BANGALORE: As more and more American manufacturing companies shift production to the US and reduce their reliance on low-cost labour in China, Indian technology outsourcing companies are expecting a big boost in revenues from their manufacturing clients.
The country's top software providers, which work with the world's largest manufacturing firms, believe these enterprises will spend more on building and maintaining new systems for technology and supply-chain as they move production to the US. "This is an extremely important opportunity as more manufacturing arrives in the US,"said Sanjay Jalona, senior vice -president and global head of manufacturing and engineering services at Infosys, India's No. 2 IT services provider.
A rising number of companies in the US have been rethinking production strategies and this would see them ramping up investments in technology, giving more work to software outsourcing companies such as Infosys, said Jalona, who counts Volkswagen AG's US business as a client. From Apple to General Electric, a growing number of US companies have been moving part or all of their production to the US for reasons including political pressure to bring jobs home. These companies say they no longer see China as a cheap manufacturing hub due to wage inflation and rising real-estate costs.
A survey by The Boston Consulting Group in September last year found that 21 per cent of a sample of 200 executives were relocating manufacturing from China to the US, while 54% said they were planning to do this. Nearly half of the respondents cited rising costs and proximity to end consumers as the primary reason.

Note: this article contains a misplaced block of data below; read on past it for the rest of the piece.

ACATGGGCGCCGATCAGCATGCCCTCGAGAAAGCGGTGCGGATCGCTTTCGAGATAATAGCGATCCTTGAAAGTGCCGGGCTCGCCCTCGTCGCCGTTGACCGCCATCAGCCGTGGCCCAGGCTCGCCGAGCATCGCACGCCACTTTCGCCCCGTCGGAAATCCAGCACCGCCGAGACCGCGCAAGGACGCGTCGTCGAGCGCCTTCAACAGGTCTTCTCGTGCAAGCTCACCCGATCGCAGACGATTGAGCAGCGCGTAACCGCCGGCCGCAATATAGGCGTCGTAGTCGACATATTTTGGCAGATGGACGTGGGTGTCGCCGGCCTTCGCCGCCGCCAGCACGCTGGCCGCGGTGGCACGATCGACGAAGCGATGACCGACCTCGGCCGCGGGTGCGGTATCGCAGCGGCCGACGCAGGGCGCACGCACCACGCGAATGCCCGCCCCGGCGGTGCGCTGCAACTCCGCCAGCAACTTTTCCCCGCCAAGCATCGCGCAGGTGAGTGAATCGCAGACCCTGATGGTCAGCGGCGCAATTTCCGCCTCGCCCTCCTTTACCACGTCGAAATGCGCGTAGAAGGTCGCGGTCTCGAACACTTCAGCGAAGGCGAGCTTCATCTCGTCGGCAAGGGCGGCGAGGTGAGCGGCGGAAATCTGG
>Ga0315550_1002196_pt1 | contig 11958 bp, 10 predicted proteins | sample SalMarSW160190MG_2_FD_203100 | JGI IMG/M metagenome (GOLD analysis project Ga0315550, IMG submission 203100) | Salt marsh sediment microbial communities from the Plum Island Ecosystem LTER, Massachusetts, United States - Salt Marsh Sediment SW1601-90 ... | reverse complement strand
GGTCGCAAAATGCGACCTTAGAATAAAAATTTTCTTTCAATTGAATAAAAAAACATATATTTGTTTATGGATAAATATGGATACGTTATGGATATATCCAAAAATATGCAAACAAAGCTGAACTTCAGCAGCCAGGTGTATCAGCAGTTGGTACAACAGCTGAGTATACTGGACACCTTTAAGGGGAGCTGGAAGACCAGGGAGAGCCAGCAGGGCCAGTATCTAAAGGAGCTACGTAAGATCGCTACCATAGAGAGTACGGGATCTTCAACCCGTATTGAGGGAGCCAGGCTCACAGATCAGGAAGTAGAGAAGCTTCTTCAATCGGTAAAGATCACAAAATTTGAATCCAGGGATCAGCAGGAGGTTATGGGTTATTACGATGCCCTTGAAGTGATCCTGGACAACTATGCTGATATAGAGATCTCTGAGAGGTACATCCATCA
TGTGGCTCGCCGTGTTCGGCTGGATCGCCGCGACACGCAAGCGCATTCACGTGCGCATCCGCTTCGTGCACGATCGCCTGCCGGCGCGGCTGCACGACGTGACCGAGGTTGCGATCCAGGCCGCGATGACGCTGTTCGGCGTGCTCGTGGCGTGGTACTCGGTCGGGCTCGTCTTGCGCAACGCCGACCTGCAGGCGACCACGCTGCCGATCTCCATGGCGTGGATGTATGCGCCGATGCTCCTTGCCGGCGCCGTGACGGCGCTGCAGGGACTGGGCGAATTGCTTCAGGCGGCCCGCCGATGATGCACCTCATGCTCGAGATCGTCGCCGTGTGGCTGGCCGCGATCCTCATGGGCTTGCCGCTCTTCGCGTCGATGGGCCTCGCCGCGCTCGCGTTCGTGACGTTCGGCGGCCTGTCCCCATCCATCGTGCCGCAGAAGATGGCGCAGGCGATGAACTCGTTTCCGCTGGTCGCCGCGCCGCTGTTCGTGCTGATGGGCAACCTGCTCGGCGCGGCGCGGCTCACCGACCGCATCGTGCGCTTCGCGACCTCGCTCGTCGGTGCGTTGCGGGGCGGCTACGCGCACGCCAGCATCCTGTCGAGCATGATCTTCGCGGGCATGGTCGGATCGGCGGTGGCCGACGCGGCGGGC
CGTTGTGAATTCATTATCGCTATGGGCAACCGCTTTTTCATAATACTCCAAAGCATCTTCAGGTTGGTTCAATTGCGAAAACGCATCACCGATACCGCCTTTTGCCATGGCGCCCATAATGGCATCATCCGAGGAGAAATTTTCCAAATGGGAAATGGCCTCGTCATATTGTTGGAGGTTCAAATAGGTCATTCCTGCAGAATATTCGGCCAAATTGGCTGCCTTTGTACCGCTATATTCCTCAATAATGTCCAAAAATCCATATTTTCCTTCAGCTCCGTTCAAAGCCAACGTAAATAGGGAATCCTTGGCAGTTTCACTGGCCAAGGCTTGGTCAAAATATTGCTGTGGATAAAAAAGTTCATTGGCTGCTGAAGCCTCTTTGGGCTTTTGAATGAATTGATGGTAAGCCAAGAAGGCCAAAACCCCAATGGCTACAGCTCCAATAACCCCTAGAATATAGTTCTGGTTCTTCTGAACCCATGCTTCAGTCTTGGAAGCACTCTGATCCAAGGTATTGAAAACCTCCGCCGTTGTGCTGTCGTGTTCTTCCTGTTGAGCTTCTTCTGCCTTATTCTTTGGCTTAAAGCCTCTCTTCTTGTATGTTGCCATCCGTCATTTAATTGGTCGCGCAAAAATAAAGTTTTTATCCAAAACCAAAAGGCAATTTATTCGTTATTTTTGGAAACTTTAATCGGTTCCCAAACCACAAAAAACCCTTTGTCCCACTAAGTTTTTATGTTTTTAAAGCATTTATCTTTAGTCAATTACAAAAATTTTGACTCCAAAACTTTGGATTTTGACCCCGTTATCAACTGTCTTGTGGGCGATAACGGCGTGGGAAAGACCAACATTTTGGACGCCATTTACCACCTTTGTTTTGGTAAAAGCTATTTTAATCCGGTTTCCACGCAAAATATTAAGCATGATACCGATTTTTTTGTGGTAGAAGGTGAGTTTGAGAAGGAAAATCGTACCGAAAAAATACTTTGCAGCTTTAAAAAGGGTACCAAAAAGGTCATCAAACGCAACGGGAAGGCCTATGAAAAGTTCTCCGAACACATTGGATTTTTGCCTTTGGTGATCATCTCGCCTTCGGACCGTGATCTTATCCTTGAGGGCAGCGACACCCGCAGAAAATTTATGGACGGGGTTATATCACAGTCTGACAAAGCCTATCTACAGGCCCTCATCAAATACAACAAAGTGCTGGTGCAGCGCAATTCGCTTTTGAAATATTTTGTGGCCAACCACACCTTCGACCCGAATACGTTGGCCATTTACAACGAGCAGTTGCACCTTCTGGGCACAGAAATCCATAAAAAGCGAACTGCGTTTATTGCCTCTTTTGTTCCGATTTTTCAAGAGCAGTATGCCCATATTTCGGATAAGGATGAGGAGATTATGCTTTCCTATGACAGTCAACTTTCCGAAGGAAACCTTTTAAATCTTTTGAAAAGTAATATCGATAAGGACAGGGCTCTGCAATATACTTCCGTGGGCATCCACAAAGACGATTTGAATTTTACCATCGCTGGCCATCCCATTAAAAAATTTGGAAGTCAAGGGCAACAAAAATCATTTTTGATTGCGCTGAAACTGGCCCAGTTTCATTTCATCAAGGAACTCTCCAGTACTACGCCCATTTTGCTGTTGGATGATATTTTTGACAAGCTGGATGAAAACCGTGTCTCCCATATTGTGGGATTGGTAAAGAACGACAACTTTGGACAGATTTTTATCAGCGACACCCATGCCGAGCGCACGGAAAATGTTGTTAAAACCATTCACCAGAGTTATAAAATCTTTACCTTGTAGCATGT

GE moved production of some of its washing machines from a factory in China to Kentucky last year, and Apple has been expanding its manufacturing in the US after poor working conditions at Chinese factories drew global attention. Others who brought manufacturing to the US include home-appliance maker Whirlpool, mining equipment maker Caterpillar and auto-major Ford Motor.
Technology industry experts say moving production from China, where most of the IT work is outsourced to state-owned companies, to the US, where working with third-party software companies is a norm, may put pressure on Indian IT firms to hold down their prices.
"There will pressure to price low if the support was being provided from a lowcost location,"said Ben Trowbridge, founder and chairman of Alsbridge, a Texas-based outsourcing advisory firm. Aloke Palsikar, global manufacturing head at Tech Mahindra said two of his top manufacturing customers have started shifting some of their work to the US.
"The opportunities for Indian IT companies will be in areas of shop floor automation, high-end robotics and new generation technologies such as 3D printing, which will take the manufacturing to an entirely different level,"Palsikar said. "Another set of opportunities would be in area of recreating the supply chain back to the US which has been hitherto China centric."